Ida Ekblad studied at Central St. Martins College of Art, London, in 2001, before receiving a Bachelor of Arts Degree from The National Academy of Art, Oslo in 2005, and a Master of Fine Arts Degree in 2007. She also studied at The Mountain School of Arts, Los Angeles, in 2008. Her work has been shown throughout Europe, U.S. and Australia. She currently lives and works in Oslo. Recent solo exhibitions include Kunsthaus Hamburg, Germany (2017); Karma International, Los Angeles (2016); BALTIC Centre for Contemporary Art, Gateshead, UK (2015); Galerie Max Hetzler, Berlin (2015); Greene Naftali Gallery, New York (2014); National Museum of Norway-Museum of Contemporary Art, Oslo, Norway (2013); West London Projects, London (2011); Bergen Kunsthall, Bergen, Norway (2010); Alessandro DeMarch, Milan (2009); and The Journal Gallery, New York (2009). Her work is in the collections of Migros Museum für Gegenwartskunst, Zurich; Astrup Fearnley Museum of Modern Art, Oslo; and Zabludowicz Collection London/Sarvisalo/New York.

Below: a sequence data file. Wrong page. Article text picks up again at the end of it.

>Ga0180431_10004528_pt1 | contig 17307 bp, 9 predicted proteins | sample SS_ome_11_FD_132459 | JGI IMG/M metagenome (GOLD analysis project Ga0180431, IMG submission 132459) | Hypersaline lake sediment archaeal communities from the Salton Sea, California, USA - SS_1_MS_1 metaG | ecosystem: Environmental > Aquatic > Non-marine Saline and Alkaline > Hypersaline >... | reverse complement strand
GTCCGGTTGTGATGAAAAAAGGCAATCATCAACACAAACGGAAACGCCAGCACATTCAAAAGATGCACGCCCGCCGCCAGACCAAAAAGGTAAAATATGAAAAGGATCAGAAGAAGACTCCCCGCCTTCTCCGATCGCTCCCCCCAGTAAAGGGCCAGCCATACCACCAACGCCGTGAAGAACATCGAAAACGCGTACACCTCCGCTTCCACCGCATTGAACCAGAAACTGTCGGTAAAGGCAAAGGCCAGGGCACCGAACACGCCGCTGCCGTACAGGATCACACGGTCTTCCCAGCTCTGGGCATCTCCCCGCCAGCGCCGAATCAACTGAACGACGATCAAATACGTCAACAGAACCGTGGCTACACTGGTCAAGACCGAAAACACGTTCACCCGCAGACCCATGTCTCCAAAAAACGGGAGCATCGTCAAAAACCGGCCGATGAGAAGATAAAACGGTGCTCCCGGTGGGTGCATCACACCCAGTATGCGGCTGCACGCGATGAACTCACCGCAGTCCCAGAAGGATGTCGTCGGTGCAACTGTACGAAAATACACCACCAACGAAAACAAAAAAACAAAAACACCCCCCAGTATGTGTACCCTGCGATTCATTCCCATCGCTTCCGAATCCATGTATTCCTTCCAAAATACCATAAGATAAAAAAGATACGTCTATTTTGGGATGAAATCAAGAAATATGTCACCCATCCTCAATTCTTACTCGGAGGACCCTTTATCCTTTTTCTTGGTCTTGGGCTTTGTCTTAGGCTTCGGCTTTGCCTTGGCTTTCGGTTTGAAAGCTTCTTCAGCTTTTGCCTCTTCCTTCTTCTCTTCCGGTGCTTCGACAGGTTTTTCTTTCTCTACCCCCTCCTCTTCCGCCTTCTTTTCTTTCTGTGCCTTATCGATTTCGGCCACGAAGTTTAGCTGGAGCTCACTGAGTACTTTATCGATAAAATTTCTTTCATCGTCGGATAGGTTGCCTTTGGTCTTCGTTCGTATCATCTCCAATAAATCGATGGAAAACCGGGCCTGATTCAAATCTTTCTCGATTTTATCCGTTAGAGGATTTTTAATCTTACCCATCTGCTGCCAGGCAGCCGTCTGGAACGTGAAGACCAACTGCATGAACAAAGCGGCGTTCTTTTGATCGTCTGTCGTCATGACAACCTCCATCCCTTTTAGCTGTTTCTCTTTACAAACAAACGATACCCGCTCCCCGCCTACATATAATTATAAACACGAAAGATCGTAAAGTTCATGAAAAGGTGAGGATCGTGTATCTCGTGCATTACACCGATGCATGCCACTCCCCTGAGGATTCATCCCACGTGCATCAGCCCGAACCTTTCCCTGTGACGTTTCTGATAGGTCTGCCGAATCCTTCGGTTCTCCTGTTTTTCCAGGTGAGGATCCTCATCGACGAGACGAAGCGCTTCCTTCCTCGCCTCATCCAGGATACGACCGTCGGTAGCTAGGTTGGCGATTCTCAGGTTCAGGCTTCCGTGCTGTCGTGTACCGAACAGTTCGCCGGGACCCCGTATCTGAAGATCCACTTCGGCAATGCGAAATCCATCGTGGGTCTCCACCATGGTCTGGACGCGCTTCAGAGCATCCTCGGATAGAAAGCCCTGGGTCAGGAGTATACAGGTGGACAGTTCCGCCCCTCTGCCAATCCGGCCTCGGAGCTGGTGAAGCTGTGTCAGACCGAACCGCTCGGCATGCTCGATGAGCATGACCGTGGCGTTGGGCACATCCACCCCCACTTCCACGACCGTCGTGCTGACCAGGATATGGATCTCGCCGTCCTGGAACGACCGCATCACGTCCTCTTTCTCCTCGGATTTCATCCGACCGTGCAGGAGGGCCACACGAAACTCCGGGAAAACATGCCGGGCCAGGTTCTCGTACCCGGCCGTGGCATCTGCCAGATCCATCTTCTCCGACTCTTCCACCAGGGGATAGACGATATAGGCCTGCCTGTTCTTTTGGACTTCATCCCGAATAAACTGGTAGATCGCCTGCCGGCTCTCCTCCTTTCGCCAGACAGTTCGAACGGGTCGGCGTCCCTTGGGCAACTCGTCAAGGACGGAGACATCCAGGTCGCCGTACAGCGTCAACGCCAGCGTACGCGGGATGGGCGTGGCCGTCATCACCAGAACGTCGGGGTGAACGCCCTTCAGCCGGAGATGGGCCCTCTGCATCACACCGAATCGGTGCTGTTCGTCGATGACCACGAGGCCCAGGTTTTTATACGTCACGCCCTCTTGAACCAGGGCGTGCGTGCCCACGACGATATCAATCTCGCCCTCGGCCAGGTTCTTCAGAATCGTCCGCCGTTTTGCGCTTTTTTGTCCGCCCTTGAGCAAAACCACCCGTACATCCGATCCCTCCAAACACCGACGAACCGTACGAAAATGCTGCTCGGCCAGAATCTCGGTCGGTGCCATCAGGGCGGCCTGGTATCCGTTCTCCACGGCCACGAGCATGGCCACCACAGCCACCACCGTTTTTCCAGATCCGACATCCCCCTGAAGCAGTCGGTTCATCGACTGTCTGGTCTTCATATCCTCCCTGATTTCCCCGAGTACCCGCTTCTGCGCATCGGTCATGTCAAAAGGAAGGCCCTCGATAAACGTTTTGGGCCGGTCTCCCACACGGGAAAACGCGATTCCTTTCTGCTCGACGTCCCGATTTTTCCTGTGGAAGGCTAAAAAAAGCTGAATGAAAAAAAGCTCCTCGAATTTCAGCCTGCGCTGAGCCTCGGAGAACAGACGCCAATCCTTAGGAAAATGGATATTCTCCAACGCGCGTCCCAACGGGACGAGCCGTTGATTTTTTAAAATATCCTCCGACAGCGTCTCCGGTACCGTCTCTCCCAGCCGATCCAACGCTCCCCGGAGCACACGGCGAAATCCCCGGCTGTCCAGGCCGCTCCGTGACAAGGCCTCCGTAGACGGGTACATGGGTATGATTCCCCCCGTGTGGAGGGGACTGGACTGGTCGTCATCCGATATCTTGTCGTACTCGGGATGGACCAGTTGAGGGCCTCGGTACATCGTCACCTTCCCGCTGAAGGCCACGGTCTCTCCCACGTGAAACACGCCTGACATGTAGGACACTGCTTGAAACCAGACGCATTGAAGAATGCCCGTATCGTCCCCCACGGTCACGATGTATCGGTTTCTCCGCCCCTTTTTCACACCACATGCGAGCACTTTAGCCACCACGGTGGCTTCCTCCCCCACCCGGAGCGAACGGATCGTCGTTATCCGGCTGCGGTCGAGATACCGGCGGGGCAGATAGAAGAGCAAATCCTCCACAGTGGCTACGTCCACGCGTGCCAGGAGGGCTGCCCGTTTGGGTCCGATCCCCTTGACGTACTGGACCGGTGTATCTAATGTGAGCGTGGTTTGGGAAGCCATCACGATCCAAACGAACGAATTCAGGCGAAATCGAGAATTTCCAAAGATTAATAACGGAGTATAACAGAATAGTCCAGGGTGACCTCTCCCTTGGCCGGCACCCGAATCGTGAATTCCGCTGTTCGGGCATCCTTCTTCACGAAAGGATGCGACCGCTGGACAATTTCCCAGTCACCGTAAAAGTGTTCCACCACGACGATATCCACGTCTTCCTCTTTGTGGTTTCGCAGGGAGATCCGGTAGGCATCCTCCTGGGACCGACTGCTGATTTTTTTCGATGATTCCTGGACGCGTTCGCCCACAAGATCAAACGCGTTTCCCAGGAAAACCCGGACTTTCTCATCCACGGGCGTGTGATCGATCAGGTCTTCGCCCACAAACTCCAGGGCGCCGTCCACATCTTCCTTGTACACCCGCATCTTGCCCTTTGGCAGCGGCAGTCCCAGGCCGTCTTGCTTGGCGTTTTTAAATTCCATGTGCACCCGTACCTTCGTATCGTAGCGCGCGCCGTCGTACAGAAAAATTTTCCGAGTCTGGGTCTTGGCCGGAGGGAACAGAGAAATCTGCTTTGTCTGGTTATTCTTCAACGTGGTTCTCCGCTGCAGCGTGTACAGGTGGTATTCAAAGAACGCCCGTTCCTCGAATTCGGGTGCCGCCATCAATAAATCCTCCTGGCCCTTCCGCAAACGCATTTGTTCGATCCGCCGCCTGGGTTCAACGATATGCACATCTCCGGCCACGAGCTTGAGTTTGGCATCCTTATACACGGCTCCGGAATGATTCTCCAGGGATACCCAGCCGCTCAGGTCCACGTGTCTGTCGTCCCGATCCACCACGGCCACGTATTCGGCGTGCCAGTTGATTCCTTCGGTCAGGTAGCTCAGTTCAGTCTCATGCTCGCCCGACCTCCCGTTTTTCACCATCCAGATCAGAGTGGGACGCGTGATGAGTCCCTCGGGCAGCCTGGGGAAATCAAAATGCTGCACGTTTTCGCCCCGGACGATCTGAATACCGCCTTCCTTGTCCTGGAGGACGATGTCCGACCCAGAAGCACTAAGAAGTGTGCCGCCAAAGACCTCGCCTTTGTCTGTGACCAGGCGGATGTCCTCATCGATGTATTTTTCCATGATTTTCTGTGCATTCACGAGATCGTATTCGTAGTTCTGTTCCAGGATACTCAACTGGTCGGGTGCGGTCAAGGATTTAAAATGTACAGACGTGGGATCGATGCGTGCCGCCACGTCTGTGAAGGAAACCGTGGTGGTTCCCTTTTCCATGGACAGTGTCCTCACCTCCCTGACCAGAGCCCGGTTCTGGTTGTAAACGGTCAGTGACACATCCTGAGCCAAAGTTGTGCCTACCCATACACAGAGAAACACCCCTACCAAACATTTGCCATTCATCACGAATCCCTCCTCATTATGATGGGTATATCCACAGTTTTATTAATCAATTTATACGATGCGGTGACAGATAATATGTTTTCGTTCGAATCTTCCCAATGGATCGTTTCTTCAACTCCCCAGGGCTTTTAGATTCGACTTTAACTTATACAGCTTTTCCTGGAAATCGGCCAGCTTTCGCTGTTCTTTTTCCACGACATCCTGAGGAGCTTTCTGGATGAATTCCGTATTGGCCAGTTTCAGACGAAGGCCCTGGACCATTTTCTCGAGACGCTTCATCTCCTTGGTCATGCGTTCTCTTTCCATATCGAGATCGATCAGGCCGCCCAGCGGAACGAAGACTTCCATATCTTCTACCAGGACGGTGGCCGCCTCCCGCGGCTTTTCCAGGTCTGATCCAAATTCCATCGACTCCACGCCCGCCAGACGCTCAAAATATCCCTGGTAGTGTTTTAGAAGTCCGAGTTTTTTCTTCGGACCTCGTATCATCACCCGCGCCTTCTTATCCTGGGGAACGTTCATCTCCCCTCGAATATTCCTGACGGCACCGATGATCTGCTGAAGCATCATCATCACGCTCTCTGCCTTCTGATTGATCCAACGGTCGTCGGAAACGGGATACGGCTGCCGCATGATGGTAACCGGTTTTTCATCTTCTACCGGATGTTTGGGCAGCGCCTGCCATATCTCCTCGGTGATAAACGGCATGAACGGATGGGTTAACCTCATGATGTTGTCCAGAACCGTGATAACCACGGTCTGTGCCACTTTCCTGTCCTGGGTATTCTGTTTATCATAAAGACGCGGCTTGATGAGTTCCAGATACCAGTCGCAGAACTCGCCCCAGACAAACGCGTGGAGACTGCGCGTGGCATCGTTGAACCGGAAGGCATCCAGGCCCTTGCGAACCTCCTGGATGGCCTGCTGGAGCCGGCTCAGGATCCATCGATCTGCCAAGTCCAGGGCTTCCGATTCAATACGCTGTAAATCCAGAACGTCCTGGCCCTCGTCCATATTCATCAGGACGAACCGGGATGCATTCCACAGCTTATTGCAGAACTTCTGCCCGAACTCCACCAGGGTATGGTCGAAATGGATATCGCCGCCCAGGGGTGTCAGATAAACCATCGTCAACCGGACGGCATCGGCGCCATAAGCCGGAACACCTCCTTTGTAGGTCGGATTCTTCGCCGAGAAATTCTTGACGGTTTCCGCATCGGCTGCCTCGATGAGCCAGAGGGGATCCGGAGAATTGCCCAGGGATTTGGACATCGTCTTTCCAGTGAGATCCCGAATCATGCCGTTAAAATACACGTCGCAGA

A common energy courses throughout Ekblad’s paintings and sculptures, which are marked by an abiding interest in color, shape, and line as well as history and time. Present in both media are twisted, interlocked forms that function on both aesthetic and metaphorical levels. While they may occasionally recall the work of Wassily Kandinsky or even Jean Dubuffet, the paintings primarily invoke the legacies of postwar abstraction and especially its Scandinavian incarnations, such as the proto-Situationist CoBrA group. The raw gestures and brute expression of Karel Appel and Asger Jorn’s work establishes a clear precedent for Ekblad’s practice, yet the younger artist makes them her own by synthesizing a painterly approach infused with bold lyricism, the occasional washed-out palette, and the dynamism of the city street. Her work invites the viewer to consider contemporary life not in its traditional pop language, but rather through the very energies that bring it into being. The painting, Stokksenvatnet, was inspired by Lake Stora Stokkavatnet in the municipality of Stavanger in Rogaland County, Norway.